In the most closely-scrutinized moment of his presidential campaign, Mitt Romney declared this morning that faith is central to his life and to America, but says he will not be a spokesman for Mormonism or serve only his religion if he is elected president.
"When I place my hand on the Bible and take the oath of office, that oath becomes my highest promise to God," said Romney, who is seeking to become the nation's first Mormon president. "If I am fortunate to become your president, I will serve no one religion, no one group, no one cause, and no one interest. A president must serve only the common cause of the people of the United States."
The 25-minute speech, at the George Bush Presidential Library and Museum, is being treated as a major campaign event by the media. The cable networks covered it live.
Romney was introduced by the former president, George H.W. Bush, who said while he was not endorsing any candidate, warmly praised Romney and his family.
Romney appeared emotional and seemed to struggle to hold back tears at the end, when the hand-picked audience gave him a standing ovation.
Some compared Romney's speech to the one given by John F. Kennedy in his 1960 campaign before he was elected the nation's first Catholic president. And though he downplayed the comparison in the days leading up to the speech, Romney specifically cited Kennedy and that 1960 speech.
"Almost 50 years ago another candidate from Massachusetts explained that he was an American running for president, not a Catholic running for president," Romney said on a stage festooned with American flags. "Like him, I am an American running for president. I do not define my candidacy by my religion. A person should not be elected because of his faith nor should he be rejected because of his faith.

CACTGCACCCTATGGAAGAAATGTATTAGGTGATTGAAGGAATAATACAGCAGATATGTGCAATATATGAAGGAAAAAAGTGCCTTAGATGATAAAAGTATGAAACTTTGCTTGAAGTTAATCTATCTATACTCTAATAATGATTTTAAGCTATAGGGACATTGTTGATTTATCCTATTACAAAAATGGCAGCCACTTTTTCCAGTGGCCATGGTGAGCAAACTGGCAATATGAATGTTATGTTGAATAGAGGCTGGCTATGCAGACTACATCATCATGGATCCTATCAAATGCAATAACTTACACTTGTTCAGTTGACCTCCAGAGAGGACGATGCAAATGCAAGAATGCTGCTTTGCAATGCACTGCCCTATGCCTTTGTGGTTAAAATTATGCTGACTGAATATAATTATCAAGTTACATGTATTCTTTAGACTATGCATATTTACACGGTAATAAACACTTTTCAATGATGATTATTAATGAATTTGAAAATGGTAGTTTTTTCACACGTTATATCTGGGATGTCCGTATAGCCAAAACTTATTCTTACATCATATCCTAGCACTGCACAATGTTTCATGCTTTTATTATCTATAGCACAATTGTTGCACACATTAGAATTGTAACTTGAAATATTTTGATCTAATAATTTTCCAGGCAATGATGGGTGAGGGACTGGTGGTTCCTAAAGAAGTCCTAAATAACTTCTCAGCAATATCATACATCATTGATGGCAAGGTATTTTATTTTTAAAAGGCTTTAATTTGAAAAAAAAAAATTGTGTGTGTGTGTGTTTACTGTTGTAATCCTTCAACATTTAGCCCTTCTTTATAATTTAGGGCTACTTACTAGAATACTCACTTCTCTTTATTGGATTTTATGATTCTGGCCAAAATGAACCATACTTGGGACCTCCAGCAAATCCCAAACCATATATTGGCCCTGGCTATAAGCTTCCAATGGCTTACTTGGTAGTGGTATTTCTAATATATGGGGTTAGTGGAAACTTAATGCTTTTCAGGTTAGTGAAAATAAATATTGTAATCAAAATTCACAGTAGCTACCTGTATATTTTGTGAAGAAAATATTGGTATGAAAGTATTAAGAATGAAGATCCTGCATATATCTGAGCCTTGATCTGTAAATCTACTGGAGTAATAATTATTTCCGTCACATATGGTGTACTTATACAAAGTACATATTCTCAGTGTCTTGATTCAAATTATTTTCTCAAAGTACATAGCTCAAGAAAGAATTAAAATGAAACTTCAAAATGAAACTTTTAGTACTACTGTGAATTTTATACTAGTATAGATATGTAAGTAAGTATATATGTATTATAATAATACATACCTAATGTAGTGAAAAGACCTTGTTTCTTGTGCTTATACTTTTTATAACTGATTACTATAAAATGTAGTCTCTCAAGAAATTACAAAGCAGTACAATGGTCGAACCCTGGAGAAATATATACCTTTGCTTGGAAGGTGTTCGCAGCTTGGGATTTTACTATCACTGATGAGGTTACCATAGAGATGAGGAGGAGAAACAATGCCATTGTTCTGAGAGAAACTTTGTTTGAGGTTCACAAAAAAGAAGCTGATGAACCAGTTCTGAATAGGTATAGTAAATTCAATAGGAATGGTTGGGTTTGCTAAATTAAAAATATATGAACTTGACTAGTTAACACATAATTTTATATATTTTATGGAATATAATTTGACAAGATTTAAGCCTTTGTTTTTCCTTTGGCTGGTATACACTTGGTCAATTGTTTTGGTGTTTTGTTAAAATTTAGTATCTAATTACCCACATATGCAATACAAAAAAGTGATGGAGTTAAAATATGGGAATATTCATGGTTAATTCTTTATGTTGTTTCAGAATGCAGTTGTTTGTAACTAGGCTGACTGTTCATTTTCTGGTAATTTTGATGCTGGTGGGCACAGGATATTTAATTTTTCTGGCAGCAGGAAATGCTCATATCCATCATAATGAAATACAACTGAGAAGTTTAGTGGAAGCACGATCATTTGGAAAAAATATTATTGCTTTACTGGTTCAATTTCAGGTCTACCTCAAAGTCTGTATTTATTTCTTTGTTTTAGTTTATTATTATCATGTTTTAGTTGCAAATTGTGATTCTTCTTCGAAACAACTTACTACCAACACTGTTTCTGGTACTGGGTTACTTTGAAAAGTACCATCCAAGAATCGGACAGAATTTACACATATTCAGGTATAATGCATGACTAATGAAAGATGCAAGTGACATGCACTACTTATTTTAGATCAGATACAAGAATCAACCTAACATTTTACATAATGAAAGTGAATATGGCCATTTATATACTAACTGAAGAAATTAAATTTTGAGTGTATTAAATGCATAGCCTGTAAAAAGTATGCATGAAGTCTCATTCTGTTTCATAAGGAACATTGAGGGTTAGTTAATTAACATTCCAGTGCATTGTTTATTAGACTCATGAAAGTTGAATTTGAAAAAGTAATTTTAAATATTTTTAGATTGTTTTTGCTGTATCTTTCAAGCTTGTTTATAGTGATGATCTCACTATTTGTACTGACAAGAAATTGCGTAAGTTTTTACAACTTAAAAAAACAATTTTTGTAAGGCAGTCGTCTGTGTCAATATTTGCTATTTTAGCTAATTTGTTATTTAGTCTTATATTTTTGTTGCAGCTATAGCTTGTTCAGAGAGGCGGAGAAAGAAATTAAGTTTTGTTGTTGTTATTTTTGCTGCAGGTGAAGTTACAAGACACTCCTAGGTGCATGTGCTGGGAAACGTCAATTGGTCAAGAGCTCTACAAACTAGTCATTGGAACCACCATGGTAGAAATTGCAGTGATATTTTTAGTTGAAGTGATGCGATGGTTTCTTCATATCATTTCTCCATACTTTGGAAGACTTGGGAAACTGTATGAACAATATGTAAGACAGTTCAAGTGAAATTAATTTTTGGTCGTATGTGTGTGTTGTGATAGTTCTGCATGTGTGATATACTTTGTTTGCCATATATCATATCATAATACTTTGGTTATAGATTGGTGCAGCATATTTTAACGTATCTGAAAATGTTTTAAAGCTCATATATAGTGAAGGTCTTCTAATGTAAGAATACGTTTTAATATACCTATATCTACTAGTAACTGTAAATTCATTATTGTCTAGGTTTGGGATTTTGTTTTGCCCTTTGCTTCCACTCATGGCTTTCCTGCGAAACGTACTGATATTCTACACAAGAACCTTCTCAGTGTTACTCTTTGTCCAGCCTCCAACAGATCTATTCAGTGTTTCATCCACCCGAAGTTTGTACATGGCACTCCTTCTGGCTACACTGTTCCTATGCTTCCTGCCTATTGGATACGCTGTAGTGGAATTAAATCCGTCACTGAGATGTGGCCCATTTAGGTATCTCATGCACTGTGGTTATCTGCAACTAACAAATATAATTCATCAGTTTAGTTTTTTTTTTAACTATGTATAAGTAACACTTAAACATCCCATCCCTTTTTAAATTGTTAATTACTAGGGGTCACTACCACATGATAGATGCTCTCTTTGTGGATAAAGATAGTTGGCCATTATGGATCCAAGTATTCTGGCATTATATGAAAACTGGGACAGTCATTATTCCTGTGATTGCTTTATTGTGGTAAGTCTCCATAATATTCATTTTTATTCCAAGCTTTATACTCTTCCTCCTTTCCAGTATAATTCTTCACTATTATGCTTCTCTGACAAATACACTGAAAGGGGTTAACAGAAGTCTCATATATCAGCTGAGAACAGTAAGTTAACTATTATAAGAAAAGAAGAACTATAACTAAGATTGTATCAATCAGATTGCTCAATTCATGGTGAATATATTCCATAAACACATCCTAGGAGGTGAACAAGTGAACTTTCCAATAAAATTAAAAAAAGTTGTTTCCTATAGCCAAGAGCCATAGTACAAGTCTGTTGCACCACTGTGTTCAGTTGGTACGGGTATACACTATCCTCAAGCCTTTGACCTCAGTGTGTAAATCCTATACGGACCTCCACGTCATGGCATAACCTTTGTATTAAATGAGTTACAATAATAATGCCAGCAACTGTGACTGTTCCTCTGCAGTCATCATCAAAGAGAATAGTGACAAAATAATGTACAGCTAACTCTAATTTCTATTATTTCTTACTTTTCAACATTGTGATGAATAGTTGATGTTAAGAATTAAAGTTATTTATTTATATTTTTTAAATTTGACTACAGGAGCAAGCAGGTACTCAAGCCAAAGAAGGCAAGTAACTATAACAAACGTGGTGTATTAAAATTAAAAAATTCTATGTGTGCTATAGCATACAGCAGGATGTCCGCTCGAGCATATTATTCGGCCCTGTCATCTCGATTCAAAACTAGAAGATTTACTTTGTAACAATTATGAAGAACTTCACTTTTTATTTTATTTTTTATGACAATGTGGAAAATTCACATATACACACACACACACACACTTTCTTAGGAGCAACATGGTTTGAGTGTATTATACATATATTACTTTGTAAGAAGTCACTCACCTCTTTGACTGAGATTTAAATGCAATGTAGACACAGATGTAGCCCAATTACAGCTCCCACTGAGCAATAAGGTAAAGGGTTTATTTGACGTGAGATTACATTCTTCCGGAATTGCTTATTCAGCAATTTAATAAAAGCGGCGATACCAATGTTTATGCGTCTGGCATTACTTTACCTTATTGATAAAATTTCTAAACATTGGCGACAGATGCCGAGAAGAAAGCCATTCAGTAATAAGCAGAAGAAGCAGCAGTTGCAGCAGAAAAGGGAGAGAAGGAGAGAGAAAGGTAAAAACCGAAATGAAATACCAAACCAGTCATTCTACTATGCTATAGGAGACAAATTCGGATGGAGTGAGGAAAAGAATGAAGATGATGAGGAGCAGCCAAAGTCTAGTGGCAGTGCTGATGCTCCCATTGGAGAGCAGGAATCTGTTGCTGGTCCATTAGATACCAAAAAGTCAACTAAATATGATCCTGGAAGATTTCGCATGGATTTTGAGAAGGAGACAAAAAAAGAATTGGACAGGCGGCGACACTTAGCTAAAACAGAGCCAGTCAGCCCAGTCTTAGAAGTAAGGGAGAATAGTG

"Let me assure you that no authorities of my church, or of any other church for that matter, will ever exert influence on presidential decisions. Their authority is theirs, within the province of church affairs, and it ends where the affairs of the nation begin.
While Romney said he will not be a spokesman for his faith or impose it on others, neither will he turn his back on it, as some would like.
"They would prefer it if I would simply distance myself from my religion, say that it is more a tradition than my personal conviction, or disavow one or another of its precepts. That I will not do. I believe in my Mormon faith and I endeavor to live by it. My faith is the faith of my fathers I will be true to them and to my beliefs.
"Some believe that such a confession of my faith will sink my candidacy. If they are right, so be it. But I think they underestimate the American people. Americans do not respect believers of convenience. Americans tire of those who would jettison their beliefs, even to gain the world.
"There is one fundamental question about which I often am asked. What do I believe about Jesus Christ? I believe that Jesus Christ is the Son of God and the Savior of mankind. My church's beliefs about Christ may not all be the same as those of other faiths.Each religion has its own unique doctrines and history. These are not bases for criticism but rather a test of our tolerance. Religious tolerance would be a shallow principle indeed if it were reserved only for faiths with which we agree.